Kawaii Art 101: What You Need to Know

February 16, 2023 by Martyna Stachowiak in Art Styles


If you’re a fan of anime, manga, or Japanese culture in general, you’re probably familiar with kawaii art and the moon-faced, round-eyed, rosy-cheeked characters that dwell within. But where does this aesthetic come from, and how can you incorporate it into your own creative practice? Here’s a look at the basics of kawaii art and what you need to know.

What Is Kawaii?

But first things first: what exactly is ‘kawaii’? While the term translates into ‘cute’ in English, its meaning has evolved over time. Kawaii originated from ‘kawahayushi,’ which is used to describe someone blushing in embarrassment, and also shares an etymological link with ‘kawaisö,’ meaning ‘pitiful’ or ‘pathetic.’ This gives ‘kawaii’ a deeper, more nuanced definition—one that expresses feelings of vulnerability and helplessness in addition to cuteness—and also explains why an ungainly sloth crossing the road is a solid 10/10 on the kawaii scale, not just the usual fluffy bunnies and kittens.

Much more than simply ‘cute,’ ‘kawaii’ shows appreciation for anything small, innocent, and defenseless. And cuddly. And adorable. And childlike. And beautiful. And fragile. And sweet. And playful. And pure. Did we mention adorable?

It can refer to virtually anything from people to animals to things. Even a pet tarantula can be considered kawaii as long as there’s someone who will squeal with delight over its fuzzy face instead of running away (whoever you are, we salute you).

The Rise of Kawaii Culture

While it’s generally accepted that the concept of kawaii as we know it began in the 1970s, cuteness emerged in Japanese art long before that. In fact, ‘cute’ images have been found in scrolls dating back to the 18th century, making Japan’s signature aesthetic hundreds of years old.

proto kawaii art
Ink drawings by Maruyama Ōkyo and Nagasawa Rosetsu (18th century)
proto kawaii art
Lacquer drawings on paper by Shibata Zeshin (19th century)

However, it wasn’t until the kawaii boom of the 20th century that cute art and visuals began to dominate Japan’s popular culture. At this time, a new trend in handwriting developed among teenage girls. Instead of writing vertically, as was the traditional style, they began to write horizontally, using a rounded, childlike font. They would decorate their script with hearts, stars, and cartoon faces, often mixing Japanese characters with Latin letters.

cute Japanese handwriting
An example of ‘cute’ handwriting via Wikipedia

As innocuous as it may sound, this new ‘cute’ form of writing broke from the centuries-old tradition of carefully crafted calligraphy, encouraging a sense of individuality and playfulness that wasn’t particularly common (or appreciated) in Japan at the time. Not to mention it could be pretty hard to read, which is why many schools banned students from using it and even expelled those who disobeyed.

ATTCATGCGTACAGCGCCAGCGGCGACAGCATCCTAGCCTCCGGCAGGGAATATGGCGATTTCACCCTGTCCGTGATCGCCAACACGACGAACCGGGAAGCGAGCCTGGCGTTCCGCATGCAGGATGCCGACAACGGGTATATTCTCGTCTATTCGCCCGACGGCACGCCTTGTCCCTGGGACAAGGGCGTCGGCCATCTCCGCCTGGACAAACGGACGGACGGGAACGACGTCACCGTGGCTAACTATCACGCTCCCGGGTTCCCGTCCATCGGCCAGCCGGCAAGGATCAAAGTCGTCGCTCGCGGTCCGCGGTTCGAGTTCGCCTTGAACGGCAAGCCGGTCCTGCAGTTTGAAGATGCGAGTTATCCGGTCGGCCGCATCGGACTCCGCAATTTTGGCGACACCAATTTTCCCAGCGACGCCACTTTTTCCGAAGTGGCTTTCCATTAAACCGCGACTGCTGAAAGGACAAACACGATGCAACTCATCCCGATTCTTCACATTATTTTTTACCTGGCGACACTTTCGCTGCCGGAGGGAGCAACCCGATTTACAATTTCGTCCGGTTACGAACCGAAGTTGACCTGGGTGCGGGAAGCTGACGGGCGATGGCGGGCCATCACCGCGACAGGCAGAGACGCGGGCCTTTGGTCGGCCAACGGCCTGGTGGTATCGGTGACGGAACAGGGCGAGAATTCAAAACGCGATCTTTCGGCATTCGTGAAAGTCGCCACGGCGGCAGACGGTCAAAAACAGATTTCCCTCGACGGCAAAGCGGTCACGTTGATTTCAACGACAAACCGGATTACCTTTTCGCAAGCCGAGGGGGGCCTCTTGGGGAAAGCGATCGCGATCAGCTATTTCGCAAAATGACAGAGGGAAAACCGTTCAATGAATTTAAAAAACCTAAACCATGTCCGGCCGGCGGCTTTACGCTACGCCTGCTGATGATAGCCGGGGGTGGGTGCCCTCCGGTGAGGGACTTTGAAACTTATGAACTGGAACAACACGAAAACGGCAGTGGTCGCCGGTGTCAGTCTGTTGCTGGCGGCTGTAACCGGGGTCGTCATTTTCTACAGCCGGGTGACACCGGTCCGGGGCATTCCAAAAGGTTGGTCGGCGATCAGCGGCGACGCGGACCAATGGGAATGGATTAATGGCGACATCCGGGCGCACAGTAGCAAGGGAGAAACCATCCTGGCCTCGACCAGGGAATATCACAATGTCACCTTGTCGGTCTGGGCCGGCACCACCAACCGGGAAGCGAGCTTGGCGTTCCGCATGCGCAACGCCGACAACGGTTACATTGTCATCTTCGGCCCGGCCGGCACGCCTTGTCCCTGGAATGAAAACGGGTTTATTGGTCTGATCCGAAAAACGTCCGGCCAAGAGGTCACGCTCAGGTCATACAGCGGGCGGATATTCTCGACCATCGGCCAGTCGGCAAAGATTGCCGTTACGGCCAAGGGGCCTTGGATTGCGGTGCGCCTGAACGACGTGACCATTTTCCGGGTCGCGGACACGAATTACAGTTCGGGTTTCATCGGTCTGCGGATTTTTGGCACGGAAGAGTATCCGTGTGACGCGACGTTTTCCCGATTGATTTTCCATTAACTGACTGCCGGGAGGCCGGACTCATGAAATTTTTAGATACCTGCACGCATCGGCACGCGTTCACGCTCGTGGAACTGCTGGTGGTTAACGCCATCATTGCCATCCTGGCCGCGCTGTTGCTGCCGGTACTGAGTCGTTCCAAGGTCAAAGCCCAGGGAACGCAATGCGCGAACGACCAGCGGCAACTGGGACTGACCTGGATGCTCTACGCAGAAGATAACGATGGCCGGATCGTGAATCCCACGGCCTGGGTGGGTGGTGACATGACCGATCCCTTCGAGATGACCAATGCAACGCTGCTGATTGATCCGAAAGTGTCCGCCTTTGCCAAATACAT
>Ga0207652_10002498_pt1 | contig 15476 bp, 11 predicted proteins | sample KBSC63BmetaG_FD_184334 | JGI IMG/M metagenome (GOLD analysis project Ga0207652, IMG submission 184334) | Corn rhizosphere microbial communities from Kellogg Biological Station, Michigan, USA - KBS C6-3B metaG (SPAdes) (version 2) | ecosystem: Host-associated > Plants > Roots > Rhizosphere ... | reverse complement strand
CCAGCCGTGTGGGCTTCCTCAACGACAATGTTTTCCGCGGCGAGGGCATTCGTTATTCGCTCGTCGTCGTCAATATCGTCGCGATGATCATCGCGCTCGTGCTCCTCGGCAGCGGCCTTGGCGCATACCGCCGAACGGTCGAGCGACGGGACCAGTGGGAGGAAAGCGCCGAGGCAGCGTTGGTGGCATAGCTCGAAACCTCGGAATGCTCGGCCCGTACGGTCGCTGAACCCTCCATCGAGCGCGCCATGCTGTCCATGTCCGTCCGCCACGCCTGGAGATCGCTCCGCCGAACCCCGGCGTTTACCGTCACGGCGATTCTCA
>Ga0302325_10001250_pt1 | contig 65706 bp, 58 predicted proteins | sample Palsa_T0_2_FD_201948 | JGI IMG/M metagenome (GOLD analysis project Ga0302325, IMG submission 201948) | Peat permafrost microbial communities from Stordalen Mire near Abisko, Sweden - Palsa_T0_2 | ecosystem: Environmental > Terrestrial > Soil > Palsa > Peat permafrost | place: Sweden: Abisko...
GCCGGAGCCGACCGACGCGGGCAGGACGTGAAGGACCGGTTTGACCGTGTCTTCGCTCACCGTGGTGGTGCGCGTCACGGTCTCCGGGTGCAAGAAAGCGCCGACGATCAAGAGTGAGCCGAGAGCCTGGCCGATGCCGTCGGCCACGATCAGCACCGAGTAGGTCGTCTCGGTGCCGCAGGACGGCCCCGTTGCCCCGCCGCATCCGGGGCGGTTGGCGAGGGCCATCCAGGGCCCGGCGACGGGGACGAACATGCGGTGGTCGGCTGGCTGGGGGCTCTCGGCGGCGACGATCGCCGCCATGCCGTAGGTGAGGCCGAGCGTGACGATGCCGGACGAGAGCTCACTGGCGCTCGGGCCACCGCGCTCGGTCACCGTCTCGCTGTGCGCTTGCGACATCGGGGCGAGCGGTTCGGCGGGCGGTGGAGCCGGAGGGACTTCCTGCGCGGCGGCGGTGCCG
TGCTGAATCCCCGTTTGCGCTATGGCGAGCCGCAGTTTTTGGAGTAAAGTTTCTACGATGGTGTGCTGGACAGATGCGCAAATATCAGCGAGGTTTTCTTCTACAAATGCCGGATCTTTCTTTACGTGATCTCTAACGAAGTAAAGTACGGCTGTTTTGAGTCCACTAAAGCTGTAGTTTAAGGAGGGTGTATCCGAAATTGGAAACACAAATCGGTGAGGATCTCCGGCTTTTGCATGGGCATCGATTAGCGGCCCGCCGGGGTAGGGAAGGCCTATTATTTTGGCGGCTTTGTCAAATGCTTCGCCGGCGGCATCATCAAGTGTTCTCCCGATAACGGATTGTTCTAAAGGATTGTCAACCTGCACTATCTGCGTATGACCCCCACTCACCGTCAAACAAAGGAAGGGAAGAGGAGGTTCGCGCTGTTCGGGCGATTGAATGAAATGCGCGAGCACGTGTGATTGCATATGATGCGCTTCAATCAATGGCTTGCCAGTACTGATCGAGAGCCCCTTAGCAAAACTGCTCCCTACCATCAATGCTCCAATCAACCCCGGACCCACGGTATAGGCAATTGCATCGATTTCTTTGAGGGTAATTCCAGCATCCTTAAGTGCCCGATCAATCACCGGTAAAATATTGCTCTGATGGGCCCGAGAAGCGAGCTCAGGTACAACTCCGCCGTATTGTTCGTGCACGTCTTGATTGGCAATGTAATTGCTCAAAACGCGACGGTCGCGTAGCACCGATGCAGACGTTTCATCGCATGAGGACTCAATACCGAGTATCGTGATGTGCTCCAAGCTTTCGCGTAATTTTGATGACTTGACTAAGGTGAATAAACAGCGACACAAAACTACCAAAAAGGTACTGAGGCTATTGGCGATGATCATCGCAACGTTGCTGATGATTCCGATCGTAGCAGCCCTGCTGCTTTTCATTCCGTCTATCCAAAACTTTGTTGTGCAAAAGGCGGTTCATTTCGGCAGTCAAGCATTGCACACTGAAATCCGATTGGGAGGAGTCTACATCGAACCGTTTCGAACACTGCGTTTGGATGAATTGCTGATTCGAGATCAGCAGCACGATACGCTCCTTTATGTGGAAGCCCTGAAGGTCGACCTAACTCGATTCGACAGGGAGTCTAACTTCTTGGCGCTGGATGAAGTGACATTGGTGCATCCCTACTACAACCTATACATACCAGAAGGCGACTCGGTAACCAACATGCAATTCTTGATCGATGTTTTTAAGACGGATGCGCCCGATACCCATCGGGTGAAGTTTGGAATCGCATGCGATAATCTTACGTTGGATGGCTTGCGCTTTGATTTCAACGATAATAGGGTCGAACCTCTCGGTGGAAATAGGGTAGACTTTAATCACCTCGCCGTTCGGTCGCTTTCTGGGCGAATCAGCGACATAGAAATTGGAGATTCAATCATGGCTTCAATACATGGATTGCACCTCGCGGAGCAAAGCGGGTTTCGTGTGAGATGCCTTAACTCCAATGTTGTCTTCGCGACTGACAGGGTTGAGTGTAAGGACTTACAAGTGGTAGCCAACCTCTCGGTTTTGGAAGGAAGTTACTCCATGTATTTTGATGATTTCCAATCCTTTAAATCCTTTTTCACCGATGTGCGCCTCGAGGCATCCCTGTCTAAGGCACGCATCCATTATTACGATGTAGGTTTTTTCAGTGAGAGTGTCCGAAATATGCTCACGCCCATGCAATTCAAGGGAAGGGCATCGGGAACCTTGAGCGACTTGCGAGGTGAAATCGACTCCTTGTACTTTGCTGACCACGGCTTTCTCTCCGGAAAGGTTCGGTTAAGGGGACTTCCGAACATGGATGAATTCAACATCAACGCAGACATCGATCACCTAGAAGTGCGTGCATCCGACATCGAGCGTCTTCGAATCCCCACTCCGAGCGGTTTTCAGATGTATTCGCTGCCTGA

While teachers may have been unimpressed, advertisers quickly picked up on the fad and started using it to market products to the younger generation. One company that caught on early was Sanrio. The brand began to produce decorative stationery items for schoolgirls and soon invented a roster of cute characters to endorse their products. Among them was its most famous creation, Hello Kitty. With its beady eyes, big head, and perky bow, the adorable feline quickly became an emblem of kawaii merchandise.

I Am Hello Kitty Poster
I Am Hello Kitty Poster via Hello Kitty Official Brand Shop

Since its debut in 1974, it has been plastered on virtually everything from notebooks to credit cards and is now an internationally recognized pop culture celebrity that has spawned its own animated series, theme parks, and cafes.

Deep In Thought Poster
Deep In Thought Poster via Hello Kitty Official Brand Shop
Can You Fly Poster
Can You Fly Poster via Hello Kitty Official Brand Shop

Following Hello Kitty’s success, plenty of other iconic kawaii characters emerged, each with their own personalities, backstories, and loyal fan bases. From the Yuru-chara mascots roaming the streets of Japan to the Pokemon running rampant in cyberspace, these critters may vary in their looks, but they all follow the same basic formula of cuteness. So, what makes them so darn irresistible?

What Makes a Character Kawaii

At its core, kawaii combines physical features and personality traits that evoke an emotional response from the viewer. Since human babies are a central reference point for what is considered cute, it only makes sense that most kawaii characters exhibit youthful features to make them appear more vulnerable. This includes big eyes, oversized heads, and small bodies designed to tug at our heartstrings and make us go ‘aww!’. They also display childlike behavior, such as speaking with simple words and expressing naivety and helplessness through their body language and gestures.

While many of these characters may appear to be innocent, they usually have some form of quirkiness about them that makes them both relatable and endearing. For example, Hello Kitty always wears her signature bow, Doraemon has his four-dimensional pocket, and Gudetama hates waking up in the morning. All these little details make these characters so appealing and give them their unique charm.